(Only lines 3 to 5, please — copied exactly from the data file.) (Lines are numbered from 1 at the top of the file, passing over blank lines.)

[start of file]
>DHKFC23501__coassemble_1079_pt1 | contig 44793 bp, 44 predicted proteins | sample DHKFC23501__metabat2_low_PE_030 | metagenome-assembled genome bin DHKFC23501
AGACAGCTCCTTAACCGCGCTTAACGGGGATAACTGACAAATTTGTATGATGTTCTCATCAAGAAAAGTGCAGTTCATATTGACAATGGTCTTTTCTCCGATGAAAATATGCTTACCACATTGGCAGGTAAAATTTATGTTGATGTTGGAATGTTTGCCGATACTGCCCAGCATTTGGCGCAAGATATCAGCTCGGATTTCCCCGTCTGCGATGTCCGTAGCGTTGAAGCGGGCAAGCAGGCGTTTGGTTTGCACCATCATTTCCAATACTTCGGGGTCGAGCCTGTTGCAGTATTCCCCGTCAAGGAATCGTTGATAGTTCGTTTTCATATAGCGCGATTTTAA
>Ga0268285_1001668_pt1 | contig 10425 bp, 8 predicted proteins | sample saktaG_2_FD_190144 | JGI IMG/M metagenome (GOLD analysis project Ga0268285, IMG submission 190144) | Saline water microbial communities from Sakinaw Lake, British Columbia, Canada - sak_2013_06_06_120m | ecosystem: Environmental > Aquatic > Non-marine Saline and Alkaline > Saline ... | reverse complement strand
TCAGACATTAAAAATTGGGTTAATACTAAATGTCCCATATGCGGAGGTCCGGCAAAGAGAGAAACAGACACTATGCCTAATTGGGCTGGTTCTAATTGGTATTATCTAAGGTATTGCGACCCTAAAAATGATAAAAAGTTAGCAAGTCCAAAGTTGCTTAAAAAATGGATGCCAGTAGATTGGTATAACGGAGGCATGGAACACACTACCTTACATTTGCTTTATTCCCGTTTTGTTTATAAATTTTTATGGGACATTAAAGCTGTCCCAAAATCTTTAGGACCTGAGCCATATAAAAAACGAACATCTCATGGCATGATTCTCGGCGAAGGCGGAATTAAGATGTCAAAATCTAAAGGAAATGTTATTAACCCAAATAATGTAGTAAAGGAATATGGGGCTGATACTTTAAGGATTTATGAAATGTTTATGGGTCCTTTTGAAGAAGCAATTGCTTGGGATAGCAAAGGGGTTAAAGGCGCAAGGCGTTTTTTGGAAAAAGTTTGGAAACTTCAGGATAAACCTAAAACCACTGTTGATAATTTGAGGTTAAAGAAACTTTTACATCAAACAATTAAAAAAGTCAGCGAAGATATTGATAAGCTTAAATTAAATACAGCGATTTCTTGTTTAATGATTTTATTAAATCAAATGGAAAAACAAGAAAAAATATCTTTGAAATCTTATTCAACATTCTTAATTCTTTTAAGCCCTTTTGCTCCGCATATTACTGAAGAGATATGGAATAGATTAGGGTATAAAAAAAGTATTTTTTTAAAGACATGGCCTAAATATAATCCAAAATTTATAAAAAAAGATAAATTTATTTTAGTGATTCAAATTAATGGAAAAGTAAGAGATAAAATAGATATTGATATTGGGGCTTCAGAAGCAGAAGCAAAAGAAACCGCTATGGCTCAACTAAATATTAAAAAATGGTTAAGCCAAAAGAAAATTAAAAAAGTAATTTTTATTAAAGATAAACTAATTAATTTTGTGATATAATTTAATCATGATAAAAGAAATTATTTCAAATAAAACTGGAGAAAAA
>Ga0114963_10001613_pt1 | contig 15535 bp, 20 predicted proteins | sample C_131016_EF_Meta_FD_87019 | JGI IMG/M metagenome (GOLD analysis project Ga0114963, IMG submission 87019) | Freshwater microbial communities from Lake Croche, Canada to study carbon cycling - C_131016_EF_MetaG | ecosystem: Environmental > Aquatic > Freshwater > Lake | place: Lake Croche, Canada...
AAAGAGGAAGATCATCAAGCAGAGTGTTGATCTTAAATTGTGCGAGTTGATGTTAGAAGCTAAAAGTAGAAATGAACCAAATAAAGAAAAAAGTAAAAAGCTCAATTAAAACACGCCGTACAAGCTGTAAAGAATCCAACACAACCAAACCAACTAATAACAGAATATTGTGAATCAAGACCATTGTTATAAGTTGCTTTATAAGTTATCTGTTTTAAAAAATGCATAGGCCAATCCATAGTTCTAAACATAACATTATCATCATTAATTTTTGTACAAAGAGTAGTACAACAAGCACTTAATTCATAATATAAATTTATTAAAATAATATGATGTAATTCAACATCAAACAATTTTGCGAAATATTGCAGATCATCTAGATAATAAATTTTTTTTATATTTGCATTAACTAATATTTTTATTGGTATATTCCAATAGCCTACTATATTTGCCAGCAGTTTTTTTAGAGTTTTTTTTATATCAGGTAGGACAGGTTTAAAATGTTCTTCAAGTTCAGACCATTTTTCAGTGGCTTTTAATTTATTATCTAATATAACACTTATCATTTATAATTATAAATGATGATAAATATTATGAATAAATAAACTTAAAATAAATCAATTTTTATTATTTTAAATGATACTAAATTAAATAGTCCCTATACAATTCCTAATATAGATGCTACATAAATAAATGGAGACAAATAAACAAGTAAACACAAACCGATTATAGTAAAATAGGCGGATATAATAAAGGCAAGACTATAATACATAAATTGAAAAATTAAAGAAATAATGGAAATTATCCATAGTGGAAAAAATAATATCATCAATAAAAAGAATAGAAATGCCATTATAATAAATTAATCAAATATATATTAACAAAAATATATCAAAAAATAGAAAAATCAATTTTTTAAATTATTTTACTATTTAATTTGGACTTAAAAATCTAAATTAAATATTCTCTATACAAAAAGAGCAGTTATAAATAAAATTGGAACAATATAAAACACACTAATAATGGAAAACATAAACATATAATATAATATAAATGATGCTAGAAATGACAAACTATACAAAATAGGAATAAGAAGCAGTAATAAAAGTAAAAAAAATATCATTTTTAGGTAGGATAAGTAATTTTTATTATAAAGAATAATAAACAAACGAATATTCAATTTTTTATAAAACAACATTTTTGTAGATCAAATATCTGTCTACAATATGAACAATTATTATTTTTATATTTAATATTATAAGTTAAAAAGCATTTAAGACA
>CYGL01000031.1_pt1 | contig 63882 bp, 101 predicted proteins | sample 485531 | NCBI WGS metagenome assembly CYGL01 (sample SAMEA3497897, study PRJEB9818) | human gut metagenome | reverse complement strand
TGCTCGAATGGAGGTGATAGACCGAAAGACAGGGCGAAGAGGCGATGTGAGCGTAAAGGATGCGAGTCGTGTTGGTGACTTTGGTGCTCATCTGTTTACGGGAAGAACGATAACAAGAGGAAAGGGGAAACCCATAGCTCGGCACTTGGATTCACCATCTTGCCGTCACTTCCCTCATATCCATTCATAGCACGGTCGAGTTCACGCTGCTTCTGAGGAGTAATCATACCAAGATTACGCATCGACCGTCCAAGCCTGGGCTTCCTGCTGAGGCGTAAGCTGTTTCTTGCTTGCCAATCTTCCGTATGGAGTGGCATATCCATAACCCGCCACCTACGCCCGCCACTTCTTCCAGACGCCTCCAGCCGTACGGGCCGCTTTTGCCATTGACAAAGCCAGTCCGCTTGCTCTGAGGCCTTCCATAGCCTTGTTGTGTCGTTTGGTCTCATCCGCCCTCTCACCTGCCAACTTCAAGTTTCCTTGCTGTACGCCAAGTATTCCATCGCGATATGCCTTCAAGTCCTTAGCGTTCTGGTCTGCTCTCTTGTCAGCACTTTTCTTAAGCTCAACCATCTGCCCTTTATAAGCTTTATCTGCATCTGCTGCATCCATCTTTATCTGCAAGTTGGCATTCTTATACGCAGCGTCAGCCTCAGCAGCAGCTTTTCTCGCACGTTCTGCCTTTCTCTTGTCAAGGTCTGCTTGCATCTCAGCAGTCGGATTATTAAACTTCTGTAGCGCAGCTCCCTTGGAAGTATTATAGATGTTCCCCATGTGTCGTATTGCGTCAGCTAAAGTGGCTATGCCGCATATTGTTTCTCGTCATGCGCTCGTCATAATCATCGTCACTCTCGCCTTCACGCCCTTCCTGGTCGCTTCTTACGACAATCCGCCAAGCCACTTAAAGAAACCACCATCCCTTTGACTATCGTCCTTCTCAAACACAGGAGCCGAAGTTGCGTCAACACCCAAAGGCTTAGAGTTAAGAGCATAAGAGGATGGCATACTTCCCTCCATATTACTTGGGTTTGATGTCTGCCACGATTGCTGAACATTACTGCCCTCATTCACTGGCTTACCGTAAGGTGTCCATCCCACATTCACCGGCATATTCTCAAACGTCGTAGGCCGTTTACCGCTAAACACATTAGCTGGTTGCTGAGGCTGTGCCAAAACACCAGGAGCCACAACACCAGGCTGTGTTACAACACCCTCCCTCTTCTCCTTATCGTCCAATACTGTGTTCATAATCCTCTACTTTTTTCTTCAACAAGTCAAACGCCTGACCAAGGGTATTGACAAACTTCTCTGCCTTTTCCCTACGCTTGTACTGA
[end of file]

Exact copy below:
>Ga0268285_1001668_pt1 | contig 10425 bp, 8 predicted proteins | sample saktaG_2_FD_190144 | JGI IMG/M metagenome (GOLD analysis project Ga0268285, IMG submission 190144) | Saline water microbial communities from Sakinaw Lake, British Columbia, Canada - sak_2013_06_06_120m | ecosystem: Environmental > Aquatic > Non-marine Saline and Alkaline > Saline ... | reverse complement strand
TCAGACATTAAAAATTGGGTTAATACTAAATGTCCCATATGCGGAGGTCCGGCAAAGAGAGAAACAGACACTATGCCTAATTGGGCTGGTTCTAATTGGTATTATCTAAGGTATTGCGACCCTAAAAATGATAAAAAGTTAGCAAGTCCAAAGTTGCTTAAAAAATGGATGCCAGTAGATTGGTATAACGGAGGCATGGAACACACTACCTTACATTTGCTTTATTCCCGTTTTGTTTATAAATTTTTATGGGACATTAAAGCTGTCCCAAAATCTTTAGGACCTGAGCCATATAAAAAACGAACATCTCATGGCATGATTCTCGGCGAAGGCGGAATTAAGATGTCAAAATCTAAAGGAAATGTTATTAACCCAAATAATGTAGTAAAGGAATATGGGGCTGATACTTTAAGGATTTATGAAATGTTTATGGGTCCTTTTGAAGAAGCAATTGCTTGGGATAGCAAAGGGGTTAAAGGCGCAAGGCGTTTTTTGGAAAAAGTTTGGAAACTTCAGGATAAACCTAAAACCACTGTTGATAATTTGAGGTTAAAGAAACTTTTACATCAAACAATTAAAAAAGTCAGCGAAGATATTGATAAGCTTAAATTAAATACAGCGATTTCTTGTTTAATGATTTTATTAAATCAAATGGAAAAACAAGAAAAAATATCTTTGAAATCTTATTCAACATTCTTAATTCTTTTAAGCCCTTTTGCTCCGCATATTACTGAAGAGATATGGAATAGATTAGGGTATAAAAAAAGTATTTTTTTAAAGACATGGCCTAAATATAATCCAAAATTTATAAAAAAAGATAAATTTATTTTAGTGATTCAAATTAATGGAAAAGTAAGAGATAAAATAGATATTGATATTGGGGCTTCAGAAGCAGAAGCAAAAGAAACCGCTATGGCTCAACTAAATATTAAAAAATGGTTAAGCCAAAAGAAAATTAAAAAAGTAATTTTTATTAAAGATAAACTAATTAATTTTGTGATATAATTTAATCATGATAAAAGAAATTATTTCAAATAAAACTGGAGAAAAA
>Ga0114963_10001613_pt1 | contig 15535 bp, 20 predicted proteins | sample C_131016_EF_Meta_FD_87019 | JGI IMG/M metagenome (GOLD analysis project Ga0114963, IMG submission 87019) | Freshwater microbial communities from Lake Croche, Canada to study carbon cycling - C_131016_EF_MetaG | ecosystem: Environmental > Aquatic > Freshwater > Lake | place: Lake Croche, Canada...